Section: News

Corrigan chosen to deliver baccalaureate address

Corrigan chosen to deliver baccalaureate address

By Eric Geller

Associate Professor of Economics Jay Corrigan does not think it is entirely by chance that he will be the first economics professor in at least a dozen years to deliver the College’s baccalaureate address at the same time economics has become the most popular major on campus.

“I think that it’s probably not a coincidence,” Corrigan said, referring to the results of the senior class vote that elected him. Corrigan declined to discuss what he would say in his address on May 17, or even what themes it might stress. “I can’t get into specifics, in part because I don’t know,” Corrigan said. “I have known about this for some months now … but the fact is, I really haven’t decided yet.”

The baccalaureate address is a formal opportunity for Kenyon’s faculty to offer advice to the graduating class. It precedes the Commencement address, to be given this year by popular author Bill Bryson. “What is nice about this is that [the baccalaureate address comes] from somebody who is in the community, as opposed to an outsider who we’ve brought in,” Corrigan said.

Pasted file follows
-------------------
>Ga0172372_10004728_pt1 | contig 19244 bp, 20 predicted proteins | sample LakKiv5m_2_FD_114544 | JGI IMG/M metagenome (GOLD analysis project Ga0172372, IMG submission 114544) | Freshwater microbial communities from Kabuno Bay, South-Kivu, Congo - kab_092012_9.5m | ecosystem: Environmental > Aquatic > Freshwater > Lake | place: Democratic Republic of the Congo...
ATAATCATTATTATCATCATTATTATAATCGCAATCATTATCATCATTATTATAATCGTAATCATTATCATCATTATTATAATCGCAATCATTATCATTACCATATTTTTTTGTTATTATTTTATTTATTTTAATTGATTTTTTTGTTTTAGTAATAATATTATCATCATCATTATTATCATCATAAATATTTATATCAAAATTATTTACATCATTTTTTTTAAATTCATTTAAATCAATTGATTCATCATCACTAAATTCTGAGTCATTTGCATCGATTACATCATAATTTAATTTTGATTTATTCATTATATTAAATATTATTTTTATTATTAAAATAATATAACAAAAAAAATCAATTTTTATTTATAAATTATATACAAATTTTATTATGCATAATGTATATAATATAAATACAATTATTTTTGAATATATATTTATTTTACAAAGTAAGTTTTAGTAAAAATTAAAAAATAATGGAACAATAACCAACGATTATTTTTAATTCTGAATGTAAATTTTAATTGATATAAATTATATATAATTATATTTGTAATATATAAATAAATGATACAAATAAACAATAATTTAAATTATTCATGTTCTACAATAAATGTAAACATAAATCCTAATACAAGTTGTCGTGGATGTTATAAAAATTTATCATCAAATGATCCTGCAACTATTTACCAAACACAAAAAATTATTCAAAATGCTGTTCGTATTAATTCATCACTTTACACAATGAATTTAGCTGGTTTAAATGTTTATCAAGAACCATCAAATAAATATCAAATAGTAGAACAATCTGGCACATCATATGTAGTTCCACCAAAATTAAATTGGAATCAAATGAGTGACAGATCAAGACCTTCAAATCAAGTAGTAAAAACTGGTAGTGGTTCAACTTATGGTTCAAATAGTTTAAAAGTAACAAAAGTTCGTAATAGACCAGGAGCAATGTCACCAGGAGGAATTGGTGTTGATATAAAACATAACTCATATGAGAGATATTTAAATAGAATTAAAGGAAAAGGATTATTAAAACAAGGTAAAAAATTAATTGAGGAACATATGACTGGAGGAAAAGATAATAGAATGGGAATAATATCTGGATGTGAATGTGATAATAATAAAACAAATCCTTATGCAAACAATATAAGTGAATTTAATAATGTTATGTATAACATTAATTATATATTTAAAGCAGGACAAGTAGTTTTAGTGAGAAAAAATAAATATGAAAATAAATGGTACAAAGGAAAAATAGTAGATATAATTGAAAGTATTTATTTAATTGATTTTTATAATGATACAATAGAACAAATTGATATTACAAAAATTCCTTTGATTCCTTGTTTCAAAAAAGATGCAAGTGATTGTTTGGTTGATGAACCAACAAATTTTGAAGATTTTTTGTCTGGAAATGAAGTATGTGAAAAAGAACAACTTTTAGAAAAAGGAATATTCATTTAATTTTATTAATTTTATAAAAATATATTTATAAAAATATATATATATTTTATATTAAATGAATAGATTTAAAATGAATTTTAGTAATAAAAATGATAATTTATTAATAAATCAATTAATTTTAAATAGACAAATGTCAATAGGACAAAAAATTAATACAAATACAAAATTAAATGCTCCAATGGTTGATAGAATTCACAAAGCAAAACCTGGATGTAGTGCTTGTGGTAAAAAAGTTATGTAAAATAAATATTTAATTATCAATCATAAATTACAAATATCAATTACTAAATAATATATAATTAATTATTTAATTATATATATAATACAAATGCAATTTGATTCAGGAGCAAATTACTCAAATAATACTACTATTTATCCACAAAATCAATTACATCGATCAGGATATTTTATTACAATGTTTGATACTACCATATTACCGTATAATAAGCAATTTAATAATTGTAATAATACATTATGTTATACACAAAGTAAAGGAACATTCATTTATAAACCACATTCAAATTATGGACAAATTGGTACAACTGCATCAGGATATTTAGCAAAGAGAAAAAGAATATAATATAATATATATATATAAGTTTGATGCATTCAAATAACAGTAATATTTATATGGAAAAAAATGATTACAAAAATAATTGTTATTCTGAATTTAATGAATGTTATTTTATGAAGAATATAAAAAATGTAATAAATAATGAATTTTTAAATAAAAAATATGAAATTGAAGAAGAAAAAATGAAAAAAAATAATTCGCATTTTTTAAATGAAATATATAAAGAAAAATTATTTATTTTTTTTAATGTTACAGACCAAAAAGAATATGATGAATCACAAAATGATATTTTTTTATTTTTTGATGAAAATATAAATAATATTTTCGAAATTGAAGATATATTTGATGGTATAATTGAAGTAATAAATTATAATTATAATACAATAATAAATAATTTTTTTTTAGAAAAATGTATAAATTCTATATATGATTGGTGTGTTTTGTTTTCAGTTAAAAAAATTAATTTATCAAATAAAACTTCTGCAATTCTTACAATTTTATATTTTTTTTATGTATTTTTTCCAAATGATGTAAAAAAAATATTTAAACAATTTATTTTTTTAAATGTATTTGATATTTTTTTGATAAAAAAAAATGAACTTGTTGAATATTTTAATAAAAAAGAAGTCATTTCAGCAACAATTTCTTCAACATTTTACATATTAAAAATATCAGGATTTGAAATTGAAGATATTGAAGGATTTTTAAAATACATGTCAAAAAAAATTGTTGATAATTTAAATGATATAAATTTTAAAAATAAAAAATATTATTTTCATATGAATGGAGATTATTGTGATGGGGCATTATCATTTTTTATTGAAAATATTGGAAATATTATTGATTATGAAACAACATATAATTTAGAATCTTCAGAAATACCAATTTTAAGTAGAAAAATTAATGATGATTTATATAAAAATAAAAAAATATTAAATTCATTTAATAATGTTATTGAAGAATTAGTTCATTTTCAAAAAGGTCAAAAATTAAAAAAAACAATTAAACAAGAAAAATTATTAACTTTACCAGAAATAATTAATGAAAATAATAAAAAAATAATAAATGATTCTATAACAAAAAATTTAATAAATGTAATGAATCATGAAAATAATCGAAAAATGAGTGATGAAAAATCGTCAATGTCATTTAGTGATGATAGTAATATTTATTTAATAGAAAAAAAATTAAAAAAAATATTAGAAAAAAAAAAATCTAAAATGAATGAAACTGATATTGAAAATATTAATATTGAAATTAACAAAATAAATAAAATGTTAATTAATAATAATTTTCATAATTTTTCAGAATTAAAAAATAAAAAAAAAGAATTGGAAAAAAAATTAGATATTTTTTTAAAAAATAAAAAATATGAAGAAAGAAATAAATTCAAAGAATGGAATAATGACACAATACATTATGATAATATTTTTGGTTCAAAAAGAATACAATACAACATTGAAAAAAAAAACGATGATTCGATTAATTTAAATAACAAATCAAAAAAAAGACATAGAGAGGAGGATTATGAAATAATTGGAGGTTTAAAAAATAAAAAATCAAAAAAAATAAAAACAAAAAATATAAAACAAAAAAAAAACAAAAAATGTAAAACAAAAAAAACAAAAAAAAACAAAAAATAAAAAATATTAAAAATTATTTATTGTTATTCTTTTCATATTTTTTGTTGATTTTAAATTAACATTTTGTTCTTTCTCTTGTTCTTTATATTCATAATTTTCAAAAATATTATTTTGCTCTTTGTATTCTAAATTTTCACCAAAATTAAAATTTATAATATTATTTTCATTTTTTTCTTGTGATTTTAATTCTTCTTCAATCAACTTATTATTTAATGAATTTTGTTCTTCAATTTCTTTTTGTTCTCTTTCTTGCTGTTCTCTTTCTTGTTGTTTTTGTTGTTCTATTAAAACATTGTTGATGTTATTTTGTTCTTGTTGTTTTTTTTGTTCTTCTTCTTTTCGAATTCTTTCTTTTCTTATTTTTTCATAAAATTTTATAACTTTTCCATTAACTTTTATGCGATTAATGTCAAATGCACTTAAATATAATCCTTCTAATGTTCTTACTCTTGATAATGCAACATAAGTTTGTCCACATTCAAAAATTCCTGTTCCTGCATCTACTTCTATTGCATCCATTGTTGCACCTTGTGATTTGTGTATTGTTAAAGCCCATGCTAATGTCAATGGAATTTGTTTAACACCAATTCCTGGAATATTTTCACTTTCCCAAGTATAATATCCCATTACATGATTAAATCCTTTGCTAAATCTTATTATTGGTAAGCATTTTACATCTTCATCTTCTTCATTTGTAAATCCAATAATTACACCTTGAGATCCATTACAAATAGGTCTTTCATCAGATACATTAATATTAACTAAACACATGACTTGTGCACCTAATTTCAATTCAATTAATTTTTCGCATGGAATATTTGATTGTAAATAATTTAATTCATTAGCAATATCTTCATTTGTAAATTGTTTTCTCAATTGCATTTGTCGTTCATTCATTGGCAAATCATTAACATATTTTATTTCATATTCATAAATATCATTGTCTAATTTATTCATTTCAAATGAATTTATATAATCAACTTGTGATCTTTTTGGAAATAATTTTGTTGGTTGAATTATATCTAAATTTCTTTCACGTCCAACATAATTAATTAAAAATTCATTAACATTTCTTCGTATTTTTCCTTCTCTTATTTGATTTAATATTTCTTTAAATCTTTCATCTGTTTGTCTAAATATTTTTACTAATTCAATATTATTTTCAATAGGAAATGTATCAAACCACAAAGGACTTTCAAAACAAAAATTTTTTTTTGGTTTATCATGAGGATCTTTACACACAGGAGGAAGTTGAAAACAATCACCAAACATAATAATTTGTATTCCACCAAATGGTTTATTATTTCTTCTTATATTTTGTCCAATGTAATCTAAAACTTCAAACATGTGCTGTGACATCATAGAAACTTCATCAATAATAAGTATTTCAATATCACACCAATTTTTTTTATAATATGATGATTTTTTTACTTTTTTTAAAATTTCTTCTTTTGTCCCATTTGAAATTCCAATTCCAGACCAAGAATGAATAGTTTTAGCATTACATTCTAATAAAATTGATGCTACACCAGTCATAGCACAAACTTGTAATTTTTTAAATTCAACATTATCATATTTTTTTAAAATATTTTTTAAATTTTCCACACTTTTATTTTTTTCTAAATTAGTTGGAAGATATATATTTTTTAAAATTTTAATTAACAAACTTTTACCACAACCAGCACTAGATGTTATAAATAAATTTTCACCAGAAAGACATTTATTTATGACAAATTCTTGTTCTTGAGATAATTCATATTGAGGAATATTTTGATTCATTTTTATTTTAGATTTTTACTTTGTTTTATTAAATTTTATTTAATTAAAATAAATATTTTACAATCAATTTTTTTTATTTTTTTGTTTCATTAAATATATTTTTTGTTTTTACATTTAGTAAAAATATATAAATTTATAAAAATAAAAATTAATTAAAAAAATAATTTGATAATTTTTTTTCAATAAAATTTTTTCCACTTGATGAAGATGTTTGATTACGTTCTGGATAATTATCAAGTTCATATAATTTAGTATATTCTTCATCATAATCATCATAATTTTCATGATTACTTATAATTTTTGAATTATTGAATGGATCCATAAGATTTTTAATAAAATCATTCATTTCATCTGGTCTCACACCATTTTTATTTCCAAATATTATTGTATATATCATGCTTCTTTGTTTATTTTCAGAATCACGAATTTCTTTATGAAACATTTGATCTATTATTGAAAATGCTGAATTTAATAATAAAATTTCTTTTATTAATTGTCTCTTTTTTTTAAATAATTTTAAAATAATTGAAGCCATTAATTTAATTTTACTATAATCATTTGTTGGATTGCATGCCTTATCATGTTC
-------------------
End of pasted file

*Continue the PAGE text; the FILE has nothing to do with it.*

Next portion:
“Perhaps,” he continued, “there’s something a little bit nice about having somebody from the community have something to say about the four years that you were here and the Commencement experience as well.” Corrigan said the “fairly soft” job market might be contributing to the popularity of the economics major.

The Class of 2014 “is one of the first classes who entered Kenyon at a time when the job market was fairly weak, and here they’re now exiting,” he said. “I imagine that for some people, they saw this as one of the more pre-professional majors that we offer at Kenyon.”

He also praised his fellow economics professors and said the Economics Department had “a very strong faculty right now.” Corrigan said he was “thrilled to have been invited” to deliver the baccalaureate address. “It’s very flattering that the students would choose me. I think that reflects well on the Economics Department too.”


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